2 members of Proud Boys indicted

They’re facing conspiracy charges in assault on U.S. Capitol

Federal prosecutors investigating the violent riot at the Capitol this month announced conspiracy charges against two members of the Proud Boys on Friday night, accusing the two men of working together to obstruct and interfere with law enforcement officers protecting Congress during the final certification of the presidential election.

In an indictment filed in federal court in Washington, prosecutors charged two Proud Boys, Dominic Pezzola of Rochester, N.Y., and William Pepe of Beacon, N.Y., with 11 counts, including conspiracy, assaulting an officer and civil disorder. Both Pezzola, a former boxer and Marine, and Pepe, an employee of the Metropolitan Transportation Authority, were already facing lesser charges connected with the Capitol attack, which followed a Jan. 6 rally in support of then-President Donald Trump.

While more than 170 people have been charged in the deadly assault on the Capitol, most have been accused of relatively minor crimes such as disorderly conduct and unlawful entry. The only other serious conspiracy charges in the inquiry have been brought against three members of the militia group the Oath Keepers, who were accused of organizing since a week after the November election to stop the certification of the vote.

But unlike the Oath Keepers indictment, the one brought against Pezzola, 43, and Pepe, 31, describes only a two-person conspiracy that lasted through the day of the rally when, it notes, a large group of Proud Boys traveled to Washington and gathered near the Capitol grounds.

A Proud Boys "organizer" led the group -- with Pezzola and Pepe among them -- in a series of chants, including "We love Trump," before moving on to the Capitol, the indictment says.

Earlier this month, prosecutors described a virtually identical scene in court papers charging Joseph Biggs, a high-ranking member of the Proud Boys, with steering a crew of about 100 Proud Boys toward the Capitol. Another organizer, Ethan Nordean, helped Biggs lead the crowd, the court papers said, but he has not been charged.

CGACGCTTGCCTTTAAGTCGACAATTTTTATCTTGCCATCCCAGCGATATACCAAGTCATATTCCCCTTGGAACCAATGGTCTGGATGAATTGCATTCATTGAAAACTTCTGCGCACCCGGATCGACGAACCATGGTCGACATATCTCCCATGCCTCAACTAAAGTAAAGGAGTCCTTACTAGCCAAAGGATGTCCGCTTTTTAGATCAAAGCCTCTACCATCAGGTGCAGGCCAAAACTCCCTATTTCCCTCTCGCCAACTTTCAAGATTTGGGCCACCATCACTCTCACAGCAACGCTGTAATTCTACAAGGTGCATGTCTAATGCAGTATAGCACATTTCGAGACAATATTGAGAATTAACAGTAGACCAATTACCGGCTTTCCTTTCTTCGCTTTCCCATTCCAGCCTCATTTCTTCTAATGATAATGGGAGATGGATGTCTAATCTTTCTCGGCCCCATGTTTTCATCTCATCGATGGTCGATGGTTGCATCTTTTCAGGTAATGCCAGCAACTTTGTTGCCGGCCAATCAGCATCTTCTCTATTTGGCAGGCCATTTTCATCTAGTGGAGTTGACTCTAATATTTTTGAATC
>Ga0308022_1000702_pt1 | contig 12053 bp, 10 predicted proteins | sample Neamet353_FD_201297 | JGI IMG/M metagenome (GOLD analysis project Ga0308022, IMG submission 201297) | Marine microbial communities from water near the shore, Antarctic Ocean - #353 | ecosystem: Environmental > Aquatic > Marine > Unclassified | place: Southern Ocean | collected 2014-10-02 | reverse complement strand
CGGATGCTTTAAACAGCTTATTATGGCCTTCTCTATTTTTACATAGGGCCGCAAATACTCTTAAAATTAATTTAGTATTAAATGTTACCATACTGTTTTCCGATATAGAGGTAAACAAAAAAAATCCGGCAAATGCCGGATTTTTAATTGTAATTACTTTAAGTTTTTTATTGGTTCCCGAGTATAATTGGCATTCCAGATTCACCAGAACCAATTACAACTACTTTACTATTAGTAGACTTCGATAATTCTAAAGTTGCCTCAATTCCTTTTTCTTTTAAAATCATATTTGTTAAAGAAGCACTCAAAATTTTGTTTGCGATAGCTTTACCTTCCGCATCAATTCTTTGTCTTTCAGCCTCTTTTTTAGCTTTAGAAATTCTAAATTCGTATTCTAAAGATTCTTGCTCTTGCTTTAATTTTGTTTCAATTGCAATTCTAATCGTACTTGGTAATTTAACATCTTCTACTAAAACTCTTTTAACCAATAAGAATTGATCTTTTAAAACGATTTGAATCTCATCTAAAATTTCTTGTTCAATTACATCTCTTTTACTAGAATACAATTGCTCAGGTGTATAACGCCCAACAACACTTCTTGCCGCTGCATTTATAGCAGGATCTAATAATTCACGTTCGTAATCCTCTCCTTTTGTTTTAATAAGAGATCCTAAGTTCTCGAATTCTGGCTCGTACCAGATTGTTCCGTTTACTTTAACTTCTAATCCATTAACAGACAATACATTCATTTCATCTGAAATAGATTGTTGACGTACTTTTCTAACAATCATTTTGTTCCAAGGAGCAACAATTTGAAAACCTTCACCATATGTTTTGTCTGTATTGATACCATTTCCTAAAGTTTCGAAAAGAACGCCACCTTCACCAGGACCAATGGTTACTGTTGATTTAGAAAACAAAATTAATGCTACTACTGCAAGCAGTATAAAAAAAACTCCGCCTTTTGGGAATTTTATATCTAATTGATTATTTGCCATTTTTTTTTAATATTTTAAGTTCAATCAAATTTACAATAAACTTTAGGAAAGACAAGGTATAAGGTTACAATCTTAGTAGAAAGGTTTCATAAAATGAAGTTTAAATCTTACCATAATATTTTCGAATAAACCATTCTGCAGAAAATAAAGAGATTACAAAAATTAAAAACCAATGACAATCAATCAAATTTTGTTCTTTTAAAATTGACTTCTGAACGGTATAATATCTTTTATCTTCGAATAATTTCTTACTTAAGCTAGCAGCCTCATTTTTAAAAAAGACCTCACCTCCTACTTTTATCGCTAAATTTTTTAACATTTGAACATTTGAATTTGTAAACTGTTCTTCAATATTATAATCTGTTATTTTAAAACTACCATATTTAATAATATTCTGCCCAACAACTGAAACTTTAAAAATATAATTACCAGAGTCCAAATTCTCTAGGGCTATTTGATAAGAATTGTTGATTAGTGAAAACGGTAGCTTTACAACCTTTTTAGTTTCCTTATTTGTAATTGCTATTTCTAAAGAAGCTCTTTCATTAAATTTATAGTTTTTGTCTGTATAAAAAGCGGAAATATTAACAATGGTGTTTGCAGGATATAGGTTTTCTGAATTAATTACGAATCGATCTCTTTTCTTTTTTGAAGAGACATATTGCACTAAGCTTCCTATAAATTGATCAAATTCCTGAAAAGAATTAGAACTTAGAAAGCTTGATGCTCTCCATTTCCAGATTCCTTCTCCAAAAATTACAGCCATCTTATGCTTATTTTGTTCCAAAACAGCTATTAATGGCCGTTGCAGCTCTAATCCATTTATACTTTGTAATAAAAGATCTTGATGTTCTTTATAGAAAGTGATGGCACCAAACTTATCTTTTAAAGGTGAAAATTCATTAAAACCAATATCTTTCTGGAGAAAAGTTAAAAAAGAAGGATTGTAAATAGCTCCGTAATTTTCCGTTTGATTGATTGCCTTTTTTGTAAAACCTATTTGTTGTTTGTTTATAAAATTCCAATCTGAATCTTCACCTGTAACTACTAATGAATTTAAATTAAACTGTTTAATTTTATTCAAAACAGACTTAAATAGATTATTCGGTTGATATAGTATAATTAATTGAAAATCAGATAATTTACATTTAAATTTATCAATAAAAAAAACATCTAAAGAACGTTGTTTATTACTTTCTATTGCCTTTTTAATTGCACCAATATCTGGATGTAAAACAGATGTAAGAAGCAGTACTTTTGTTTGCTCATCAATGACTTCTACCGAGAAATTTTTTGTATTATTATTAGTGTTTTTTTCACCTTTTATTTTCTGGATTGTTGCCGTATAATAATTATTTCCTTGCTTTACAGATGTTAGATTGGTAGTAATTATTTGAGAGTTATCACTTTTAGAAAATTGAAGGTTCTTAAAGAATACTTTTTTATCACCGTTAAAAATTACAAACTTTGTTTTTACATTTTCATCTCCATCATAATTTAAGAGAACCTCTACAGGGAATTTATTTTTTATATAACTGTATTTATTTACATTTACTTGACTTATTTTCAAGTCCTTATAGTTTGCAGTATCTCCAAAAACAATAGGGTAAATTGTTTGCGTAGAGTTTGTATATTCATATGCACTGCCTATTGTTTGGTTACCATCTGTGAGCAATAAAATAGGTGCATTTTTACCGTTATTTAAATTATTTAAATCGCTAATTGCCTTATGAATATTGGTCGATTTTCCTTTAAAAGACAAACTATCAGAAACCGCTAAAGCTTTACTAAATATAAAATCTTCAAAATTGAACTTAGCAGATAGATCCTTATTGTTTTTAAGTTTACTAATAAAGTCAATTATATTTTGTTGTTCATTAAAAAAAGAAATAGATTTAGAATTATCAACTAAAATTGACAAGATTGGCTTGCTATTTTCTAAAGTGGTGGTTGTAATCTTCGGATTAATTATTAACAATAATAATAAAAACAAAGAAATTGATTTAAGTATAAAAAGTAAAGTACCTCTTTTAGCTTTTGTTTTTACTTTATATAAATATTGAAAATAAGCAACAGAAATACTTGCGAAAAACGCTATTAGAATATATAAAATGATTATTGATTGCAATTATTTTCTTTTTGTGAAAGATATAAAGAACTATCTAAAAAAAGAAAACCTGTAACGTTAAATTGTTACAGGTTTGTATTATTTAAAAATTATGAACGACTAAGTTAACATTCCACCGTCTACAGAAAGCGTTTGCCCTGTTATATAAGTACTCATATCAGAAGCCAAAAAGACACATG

The Proud Boys, a self-described "western chauvinist" group, have drawn the attention of investigators because they make up one of the extremist outfits that had a large presence on Capitol Hill during the assault. The FBI has started executing search warrants against the group, including one that permitted the collection of numerous electronic devices from a Proud Boys member who took extensive videos of Biggs and his crew.

Investigators have made a priority of exploring whether the attack was planned in advance by groups such as the Proud Boys. Last week, Michael Sherwin, the U.S. attorney in Washington, said that prosecutors were focused on bringing "more complicated conspiracy cases related to possible coordination among militia groups" and "individuals from different states that had a plan to travel" to Washington before Jan. 6.

The new indictment offers no evidence that members of the group worked in advance to plot the Capitol assault and describes only vague links between its two defendants, Pezzola and Pepe. Still, the indictment says the men worked with other individuals -- both "known and unknown" -- leaving open the possibility that further charges could be filed.

Court papers released Friday morning said that Pezzola was in the first wave of rioters to enter the building, shattering a window with a plastic police shield. After climbing through the window, prosecutors said, Pezzola joined a mob that confronted a Capitol Police officer, Eugene Goodman, in a stairwell near the Senate floor. According to court papers, someone in the mob called out: "Where they meeting at? Where they counting the votes?"

Prosecutors said that Pezzola later posted a video of himself online, smoking a cigar inside the Capitol. In the video, court papers say, he refers to the cigar as a "victory smoke," adding that he knew the mob would be able to take over the building if the rioters "tried hard enough."

When FBI agents searched Pezzola's home after the riot, prosecutors said, they found a thumb drive with several PDF files, some suggesting he had been studying bomb-making techniques. The computer files, court papers said, had titles such as "Advanced Improvised Explosives," "Explosive Dusts" and "Ragnar's Big Book of Homemade Weapons."

Michael Scibetta, Pezzola's lawyer, said Friday that authorities were not letting him see his client, who is now in custody in Washington.

"The matter is evolving," Scibetta said, adding that prosecutors were depriving Pezzola of "his constitutionally guaranteed right of assistance of counsel."

Pepe's lawyer, Susanne Brody, did not respond to an email seeking comment.